The Diffie-Hellman key exchange uses large numbers and a lot of computations for cryptography. This can be understood with the diagram depicting an analogy below.
Suppose two people are deciding on the color of a paint named Alice and Bob. First, they agree on a random color to begin. Let’s assume they decide on yellow as a standard color.
Each chooses his secret color and does not disclose their choice. Let’s say Alice chooses red, while Bob chooses light blue.
The next step is mixing the secret colors by Alice and Bob, with yellow that was agreed mutually.
As per the diagram, Alice selects orange color while Bob goes for a deep blue color.
Once they are done mixing, they send the outcome to the other party. Alice receives deep blue, while Bob gets the orange paint.
Once each receives a mixed result, they add their secret color to it. Alice takes the deeper blue and adds the secret red paint, while Bob the hidden deep blue to the orange he has received. In the end, they find that they have received the same color, which is brown here. This shared color is called the common secret.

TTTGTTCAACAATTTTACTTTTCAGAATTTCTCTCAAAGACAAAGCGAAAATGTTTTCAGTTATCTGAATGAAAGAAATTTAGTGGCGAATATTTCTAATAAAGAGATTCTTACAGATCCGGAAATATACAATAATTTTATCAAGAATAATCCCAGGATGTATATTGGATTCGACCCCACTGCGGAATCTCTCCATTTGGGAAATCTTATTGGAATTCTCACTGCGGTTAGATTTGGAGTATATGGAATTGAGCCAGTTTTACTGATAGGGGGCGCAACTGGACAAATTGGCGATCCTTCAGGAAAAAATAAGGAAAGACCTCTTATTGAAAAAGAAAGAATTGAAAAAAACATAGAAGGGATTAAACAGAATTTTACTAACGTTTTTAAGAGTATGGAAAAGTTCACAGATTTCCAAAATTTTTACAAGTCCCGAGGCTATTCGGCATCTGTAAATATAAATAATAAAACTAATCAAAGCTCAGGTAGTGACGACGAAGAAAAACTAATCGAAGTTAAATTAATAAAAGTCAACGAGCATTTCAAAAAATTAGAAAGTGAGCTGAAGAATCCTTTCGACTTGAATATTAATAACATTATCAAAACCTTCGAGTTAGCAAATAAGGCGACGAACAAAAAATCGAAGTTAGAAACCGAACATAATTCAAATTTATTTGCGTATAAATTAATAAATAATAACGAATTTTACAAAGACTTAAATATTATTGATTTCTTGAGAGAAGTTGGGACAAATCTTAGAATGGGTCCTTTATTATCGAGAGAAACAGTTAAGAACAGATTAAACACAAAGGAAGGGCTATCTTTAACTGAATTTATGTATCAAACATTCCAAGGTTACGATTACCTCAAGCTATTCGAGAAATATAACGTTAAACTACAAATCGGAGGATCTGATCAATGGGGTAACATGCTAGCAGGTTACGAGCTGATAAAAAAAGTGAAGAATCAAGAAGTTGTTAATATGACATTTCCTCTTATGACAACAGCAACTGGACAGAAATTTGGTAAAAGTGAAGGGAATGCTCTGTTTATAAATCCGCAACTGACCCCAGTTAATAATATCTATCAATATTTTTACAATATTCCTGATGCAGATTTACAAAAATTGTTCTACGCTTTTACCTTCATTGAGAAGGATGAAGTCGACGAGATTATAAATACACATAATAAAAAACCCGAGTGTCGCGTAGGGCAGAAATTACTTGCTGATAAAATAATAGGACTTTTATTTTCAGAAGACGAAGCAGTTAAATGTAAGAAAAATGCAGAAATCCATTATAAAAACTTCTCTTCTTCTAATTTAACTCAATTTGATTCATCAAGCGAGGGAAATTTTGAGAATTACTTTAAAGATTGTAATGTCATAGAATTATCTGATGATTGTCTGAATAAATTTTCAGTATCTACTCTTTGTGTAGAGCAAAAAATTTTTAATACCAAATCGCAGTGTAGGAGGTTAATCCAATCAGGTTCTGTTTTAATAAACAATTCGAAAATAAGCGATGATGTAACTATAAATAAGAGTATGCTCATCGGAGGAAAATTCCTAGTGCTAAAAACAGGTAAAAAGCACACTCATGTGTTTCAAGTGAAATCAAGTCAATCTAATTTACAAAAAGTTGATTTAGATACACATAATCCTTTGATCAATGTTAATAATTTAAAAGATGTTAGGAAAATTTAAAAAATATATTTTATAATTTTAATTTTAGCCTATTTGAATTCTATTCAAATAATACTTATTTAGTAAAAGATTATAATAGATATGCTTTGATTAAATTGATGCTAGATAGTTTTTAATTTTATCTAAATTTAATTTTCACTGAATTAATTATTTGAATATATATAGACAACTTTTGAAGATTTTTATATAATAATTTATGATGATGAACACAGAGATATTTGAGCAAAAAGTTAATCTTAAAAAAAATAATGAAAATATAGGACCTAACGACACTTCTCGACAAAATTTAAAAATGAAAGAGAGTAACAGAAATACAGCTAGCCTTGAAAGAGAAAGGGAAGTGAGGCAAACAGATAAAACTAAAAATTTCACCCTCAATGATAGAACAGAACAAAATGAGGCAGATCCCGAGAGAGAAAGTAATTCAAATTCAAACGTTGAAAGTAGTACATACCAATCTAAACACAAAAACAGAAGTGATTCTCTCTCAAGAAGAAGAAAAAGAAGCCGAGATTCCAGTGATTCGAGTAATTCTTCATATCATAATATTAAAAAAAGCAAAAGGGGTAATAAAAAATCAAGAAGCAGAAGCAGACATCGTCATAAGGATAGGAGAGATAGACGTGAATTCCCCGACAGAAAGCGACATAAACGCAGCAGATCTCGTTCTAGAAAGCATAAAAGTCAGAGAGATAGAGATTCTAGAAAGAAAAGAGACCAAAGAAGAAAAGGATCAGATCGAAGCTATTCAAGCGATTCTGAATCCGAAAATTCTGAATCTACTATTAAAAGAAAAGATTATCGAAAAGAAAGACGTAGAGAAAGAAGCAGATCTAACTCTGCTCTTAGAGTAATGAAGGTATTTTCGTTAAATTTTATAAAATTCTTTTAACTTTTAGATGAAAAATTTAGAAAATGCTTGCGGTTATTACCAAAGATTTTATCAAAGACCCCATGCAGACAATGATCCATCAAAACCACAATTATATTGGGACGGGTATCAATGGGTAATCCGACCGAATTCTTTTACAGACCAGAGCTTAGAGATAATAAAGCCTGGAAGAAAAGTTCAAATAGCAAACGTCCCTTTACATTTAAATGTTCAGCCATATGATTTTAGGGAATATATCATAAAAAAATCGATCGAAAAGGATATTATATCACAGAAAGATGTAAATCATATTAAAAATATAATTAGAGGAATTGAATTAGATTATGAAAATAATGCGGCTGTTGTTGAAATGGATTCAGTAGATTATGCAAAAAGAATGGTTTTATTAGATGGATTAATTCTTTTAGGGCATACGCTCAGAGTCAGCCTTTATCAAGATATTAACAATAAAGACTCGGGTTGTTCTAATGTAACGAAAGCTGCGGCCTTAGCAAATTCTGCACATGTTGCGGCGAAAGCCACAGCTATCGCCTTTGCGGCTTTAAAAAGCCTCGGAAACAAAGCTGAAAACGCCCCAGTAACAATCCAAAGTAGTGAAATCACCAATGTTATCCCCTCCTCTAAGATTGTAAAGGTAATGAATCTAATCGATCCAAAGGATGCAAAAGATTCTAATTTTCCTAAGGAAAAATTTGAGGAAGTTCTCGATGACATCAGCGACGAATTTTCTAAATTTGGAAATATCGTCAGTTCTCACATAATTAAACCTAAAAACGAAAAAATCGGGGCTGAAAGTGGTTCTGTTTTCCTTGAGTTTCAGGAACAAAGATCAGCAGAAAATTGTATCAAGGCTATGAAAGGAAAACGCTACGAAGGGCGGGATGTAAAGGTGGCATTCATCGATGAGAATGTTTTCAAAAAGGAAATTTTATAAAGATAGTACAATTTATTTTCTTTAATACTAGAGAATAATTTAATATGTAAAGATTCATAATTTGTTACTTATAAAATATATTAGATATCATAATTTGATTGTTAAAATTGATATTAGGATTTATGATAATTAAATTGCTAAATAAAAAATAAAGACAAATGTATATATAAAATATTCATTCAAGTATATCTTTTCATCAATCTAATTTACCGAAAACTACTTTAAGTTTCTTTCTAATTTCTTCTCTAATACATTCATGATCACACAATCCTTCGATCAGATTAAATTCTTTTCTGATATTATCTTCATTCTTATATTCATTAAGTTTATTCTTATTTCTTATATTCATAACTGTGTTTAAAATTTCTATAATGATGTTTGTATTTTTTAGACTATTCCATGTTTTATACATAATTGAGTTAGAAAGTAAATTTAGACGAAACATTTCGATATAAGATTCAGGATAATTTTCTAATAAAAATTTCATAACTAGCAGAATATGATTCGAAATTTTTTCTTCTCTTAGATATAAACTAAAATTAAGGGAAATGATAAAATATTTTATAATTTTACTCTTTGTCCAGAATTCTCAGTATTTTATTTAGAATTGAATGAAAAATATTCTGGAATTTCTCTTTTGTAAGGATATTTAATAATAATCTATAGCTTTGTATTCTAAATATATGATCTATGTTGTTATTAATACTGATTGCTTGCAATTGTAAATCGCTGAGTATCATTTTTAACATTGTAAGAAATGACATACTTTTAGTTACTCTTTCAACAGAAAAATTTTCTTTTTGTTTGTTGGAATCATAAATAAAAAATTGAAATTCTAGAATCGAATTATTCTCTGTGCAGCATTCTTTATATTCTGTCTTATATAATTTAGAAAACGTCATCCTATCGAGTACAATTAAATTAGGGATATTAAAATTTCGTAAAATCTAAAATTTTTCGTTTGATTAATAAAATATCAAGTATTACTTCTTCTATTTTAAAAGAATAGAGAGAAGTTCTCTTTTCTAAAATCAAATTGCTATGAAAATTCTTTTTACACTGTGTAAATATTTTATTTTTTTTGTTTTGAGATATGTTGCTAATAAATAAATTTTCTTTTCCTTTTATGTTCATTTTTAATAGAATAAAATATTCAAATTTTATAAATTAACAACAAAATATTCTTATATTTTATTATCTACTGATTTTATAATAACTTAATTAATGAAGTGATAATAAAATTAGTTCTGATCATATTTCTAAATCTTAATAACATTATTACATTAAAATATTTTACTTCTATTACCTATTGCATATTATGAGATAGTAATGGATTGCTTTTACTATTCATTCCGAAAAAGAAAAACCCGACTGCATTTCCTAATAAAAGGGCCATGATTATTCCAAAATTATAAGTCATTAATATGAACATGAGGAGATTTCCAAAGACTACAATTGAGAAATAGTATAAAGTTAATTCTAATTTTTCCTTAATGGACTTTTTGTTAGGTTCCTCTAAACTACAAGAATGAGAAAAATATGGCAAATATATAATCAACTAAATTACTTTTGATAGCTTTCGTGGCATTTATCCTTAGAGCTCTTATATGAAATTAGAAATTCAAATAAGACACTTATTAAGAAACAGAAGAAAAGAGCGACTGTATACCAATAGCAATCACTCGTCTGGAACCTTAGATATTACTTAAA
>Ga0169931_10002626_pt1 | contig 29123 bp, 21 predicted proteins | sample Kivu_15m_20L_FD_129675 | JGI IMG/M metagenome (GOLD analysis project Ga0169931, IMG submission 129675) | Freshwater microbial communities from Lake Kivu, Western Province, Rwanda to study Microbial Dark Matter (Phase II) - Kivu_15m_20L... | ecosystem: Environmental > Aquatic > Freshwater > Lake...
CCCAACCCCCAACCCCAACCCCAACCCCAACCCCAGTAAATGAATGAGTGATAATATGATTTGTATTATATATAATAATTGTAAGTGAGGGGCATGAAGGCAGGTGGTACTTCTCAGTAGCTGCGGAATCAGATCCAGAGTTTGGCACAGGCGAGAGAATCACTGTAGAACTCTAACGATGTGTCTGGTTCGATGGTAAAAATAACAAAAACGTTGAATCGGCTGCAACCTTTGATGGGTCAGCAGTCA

With the Diffie-Hellman key exchange, both parties get the same result, without sending the shared secret across the communication channel. If some adversary peeps into the exchange, they could only access the standard yellow color, and the exchanged mixed colors.
Implementing the Diffie-Hellman key exchange securely would take enormous time and computational resources for the attacker to break the secret.
This structure of the Diffie-Hellman key exchange allows the two parties to communicate over an unsecured connection and still come up with a shared secret that can be used for making encryption keys for future communications. The complete shared secret is never sent over the connection; thus, attackers cannot monitor it. Both Alice and Bob do the same operation but in alternate order but come up with the same output.
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How Is The Diffie-Hellman Key Exchange Implemented?
The Diffie-Hellman key exchange is implemented in multiple ways. It serves as a basis for several other algorithms. All of the types of algorithms are implemented with a different purpose. Some provide authorization, while others offer various cryptographic features such as perfect forward secrecy.
1. Elliptic-curve Diffie-Hellman